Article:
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From 3D to 3D: isolation of mesenchymal stem/stromal cells into a three-dimensional human platelet lysate matrix

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Mesenchymal stem/stromal cells (MSCs) are considered an important candidate in cell therapy and tissue engineering approaches. The culture of stem cells in a 3D environment is known to better resemble the in vivo situation and to promote therapeutically relevant effects in isolated cells. Therefore, the aim of this study was to develop an approach for the direct isolation of MSCs from adipose tissue into a 3D environment, avoiding contact to a 2D plastic surface. Furthermore, the use of a cryoprotective medium for the cryopreservation of whole adipose tissue was evaluated.

Materials and methods

Cryopreservation of fresh adipose tissue with and without a cryoprotective medium was compared with regard to the viability and metabolic activity of cells. After thawing, the tissue was embedded in a novel human platelet lysate-based hydrogel for the isolation of MSCs. The migration, yield, viability, and metabolic activity of cells from the 3D matrix were compared to cells from 2D explant culture. Also, the surface marker profile and differentiation capacity of MSCs from the 3D matrix were evaluated and compared to MSCs from isolation by enzymatic treatment or 2D explant culture.


The cryopreservation of whole adipose tissue was found to be feasible, and therefore, adipose tissue can be stored and is available for MSC isolation on demand. Also, we demonstrate the isolation of MSCs from adipose tissue into the 3D matrix. The cells derived from this isolation procedure display a similar phenotype and differentiation capacity like MSCs derived by traditional procedures.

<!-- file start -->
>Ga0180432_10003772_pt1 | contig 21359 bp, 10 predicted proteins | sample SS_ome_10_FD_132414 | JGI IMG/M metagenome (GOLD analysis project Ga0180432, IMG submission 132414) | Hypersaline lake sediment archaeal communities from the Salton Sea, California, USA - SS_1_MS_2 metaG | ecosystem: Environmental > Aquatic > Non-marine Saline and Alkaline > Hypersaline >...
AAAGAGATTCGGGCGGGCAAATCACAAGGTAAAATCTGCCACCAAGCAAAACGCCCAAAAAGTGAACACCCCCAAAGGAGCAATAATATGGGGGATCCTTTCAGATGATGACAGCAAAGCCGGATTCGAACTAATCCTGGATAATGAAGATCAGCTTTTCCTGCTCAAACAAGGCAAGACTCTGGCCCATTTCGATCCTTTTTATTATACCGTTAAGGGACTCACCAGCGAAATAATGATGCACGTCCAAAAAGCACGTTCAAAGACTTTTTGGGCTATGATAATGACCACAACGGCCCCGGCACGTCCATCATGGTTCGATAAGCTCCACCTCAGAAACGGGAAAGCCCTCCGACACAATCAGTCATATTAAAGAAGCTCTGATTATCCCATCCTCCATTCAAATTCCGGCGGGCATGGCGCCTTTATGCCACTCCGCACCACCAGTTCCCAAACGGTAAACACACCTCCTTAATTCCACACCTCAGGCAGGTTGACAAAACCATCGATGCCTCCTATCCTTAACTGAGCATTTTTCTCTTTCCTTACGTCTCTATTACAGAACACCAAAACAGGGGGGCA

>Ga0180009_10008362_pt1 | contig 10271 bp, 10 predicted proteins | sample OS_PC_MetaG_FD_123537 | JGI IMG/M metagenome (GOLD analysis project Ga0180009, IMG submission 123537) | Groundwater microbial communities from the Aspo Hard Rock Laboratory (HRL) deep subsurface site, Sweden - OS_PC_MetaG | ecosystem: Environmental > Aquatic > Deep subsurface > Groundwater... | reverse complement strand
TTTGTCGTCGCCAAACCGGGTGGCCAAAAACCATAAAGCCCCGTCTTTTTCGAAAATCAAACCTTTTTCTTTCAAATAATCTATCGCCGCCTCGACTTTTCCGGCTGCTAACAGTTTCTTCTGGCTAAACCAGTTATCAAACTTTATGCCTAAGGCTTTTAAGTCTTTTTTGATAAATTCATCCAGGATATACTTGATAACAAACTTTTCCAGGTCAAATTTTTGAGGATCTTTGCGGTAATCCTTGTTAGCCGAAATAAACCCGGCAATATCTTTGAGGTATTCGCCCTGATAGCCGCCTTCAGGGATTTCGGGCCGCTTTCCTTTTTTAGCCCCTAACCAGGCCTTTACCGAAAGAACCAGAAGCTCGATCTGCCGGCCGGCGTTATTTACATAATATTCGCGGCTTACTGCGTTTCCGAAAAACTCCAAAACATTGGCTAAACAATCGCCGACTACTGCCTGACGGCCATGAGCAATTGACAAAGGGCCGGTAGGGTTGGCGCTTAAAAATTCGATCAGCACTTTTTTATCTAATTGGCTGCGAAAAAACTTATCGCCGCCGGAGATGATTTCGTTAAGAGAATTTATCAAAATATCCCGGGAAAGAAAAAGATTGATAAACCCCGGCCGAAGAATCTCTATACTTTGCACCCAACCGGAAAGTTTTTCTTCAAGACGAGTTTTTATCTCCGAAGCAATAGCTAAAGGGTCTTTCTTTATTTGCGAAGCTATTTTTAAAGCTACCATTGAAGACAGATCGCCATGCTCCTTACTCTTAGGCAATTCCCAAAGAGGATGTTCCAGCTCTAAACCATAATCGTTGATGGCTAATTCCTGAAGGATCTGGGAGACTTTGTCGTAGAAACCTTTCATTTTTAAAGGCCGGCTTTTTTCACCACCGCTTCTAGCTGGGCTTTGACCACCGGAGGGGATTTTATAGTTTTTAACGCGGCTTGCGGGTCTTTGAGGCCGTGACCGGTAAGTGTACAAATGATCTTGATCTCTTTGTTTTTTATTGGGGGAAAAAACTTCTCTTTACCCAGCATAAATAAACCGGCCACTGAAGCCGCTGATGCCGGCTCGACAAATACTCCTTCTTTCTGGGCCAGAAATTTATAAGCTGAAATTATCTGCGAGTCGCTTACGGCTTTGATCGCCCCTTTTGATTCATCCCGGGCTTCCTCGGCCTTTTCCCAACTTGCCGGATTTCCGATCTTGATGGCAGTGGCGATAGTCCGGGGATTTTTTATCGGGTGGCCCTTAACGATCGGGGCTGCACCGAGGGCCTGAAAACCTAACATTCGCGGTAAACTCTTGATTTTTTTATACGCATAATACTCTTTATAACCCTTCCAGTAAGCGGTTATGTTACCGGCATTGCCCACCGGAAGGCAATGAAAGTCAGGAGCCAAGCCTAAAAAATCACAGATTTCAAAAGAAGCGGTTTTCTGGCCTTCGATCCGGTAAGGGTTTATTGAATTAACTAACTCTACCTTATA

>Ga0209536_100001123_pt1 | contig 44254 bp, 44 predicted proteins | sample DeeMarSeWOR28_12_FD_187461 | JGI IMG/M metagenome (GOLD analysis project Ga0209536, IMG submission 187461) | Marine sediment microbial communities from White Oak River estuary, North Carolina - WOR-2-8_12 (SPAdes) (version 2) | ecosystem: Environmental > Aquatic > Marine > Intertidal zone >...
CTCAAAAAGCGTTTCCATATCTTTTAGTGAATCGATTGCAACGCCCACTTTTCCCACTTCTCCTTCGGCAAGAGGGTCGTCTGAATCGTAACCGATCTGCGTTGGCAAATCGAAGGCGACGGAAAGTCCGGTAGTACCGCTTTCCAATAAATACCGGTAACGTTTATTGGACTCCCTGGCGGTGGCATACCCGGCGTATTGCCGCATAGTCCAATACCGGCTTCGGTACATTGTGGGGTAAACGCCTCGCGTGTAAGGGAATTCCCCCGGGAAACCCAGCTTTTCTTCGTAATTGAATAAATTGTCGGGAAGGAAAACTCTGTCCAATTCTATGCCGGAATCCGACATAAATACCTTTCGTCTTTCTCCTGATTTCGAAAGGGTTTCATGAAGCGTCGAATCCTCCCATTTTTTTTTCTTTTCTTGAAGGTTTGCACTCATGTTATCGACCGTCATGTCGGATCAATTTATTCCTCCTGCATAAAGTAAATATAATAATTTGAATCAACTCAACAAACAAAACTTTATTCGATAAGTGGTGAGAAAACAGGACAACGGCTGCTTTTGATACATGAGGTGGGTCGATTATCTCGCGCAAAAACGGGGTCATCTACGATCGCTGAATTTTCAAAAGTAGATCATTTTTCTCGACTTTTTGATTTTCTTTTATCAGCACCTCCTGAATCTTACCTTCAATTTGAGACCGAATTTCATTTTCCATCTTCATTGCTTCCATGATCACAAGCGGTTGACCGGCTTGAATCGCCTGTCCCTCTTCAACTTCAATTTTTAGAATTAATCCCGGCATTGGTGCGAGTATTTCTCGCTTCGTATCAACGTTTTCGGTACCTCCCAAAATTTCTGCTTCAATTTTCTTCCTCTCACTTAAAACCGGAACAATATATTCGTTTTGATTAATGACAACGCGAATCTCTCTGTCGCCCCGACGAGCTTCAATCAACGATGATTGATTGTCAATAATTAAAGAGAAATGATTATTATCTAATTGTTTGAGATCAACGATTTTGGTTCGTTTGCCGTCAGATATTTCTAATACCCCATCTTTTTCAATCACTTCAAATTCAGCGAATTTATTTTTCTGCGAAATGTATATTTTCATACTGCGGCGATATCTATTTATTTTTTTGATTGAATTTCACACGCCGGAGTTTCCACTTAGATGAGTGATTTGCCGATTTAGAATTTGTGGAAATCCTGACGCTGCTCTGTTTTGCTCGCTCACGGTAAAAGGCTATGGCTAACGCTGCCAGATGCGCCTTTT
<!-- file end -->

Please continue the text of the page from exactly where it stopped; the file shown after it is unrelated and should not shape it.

The presented approach allows to cryopreserve adipose tissue. Furthermore, for the first time, MSCs were directly isolated from the tissue into a soft 3D hydrogel environment, avoiding any contact to a 2D plastic culture surface.


Mesenchymal stem/stromal cells (MSCs) are an important source for cell therapy and tissue engineering applications. They comprise a heterogeneous cell population derived from the mesenchyme and are predominantly isolated from the bone marrow [1], adipose tissue [2], and birth-associated tissues and fluids [3,4,5]. However, they are also present in a variety of other tissues, such as tendons [6], ligaments [7], or skin [8]. MSCs are defined by plastic adherence, trilineage differentiation (adipogenic, chondrogenic, osteogenic), and a specific surface marker expression profile (CD105+, CD73+, CD90+, CD14, CD19, CD34, CD45, and HLA-DR) [9, 10]. The regenerative potential of MSCs is not limited to their high in vitro proliferation potential and their ability to differentiate into adipocytes, chondrocytes, and osteoblasts. Also, in vitro differentiation to neurons [11], cardiomyocytes [12], and corneal epithelial cells [13] was observed. Effects related to injury repair were also reported, such as migration to injury sites [14], immunomodulatory and anti-inflammatory properties mediated by cellular crosstalk, secretion of trophic factors [15], angiogenesis [16], and anti-scarring effects [17].